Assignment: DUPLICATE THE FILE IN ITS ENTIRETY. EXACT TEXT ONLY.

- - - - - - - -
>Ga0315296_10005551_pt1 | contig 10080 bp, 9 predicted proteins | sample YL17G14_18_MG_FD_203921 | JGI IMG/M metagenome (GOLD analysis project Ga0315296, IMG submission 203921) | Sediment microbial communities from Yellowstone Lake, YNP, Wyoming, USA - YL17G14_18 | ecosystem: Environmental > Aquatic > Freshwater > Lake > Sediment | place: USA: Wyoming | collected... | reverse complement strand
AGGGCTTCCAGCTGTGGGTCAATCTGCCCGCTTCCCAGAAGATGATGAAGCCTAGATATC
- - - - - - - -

>Ga0315296_10005551_pt1 | contig 10080 bp, 9 predicted proteins | sample YL17G14_18_MG_FD_203921 | JGI IMG/M metagenome (GOLD analysis project Ga0315296, IMG submission 203921) | Sediment microbial communities from Yellowstone Lake, YNP, Wyoming, USA - YL17G14_18 | ecosystem: Environmental > Aquatic > Freshwater > Lake > Sediment | place: USA: Wyoming | collected... | reverse complement strand
AGGGCTTCCAGCTGTGGGTCAATCTGCCCGCTTCCCAGAAGATGATGAAGCCTAGATATC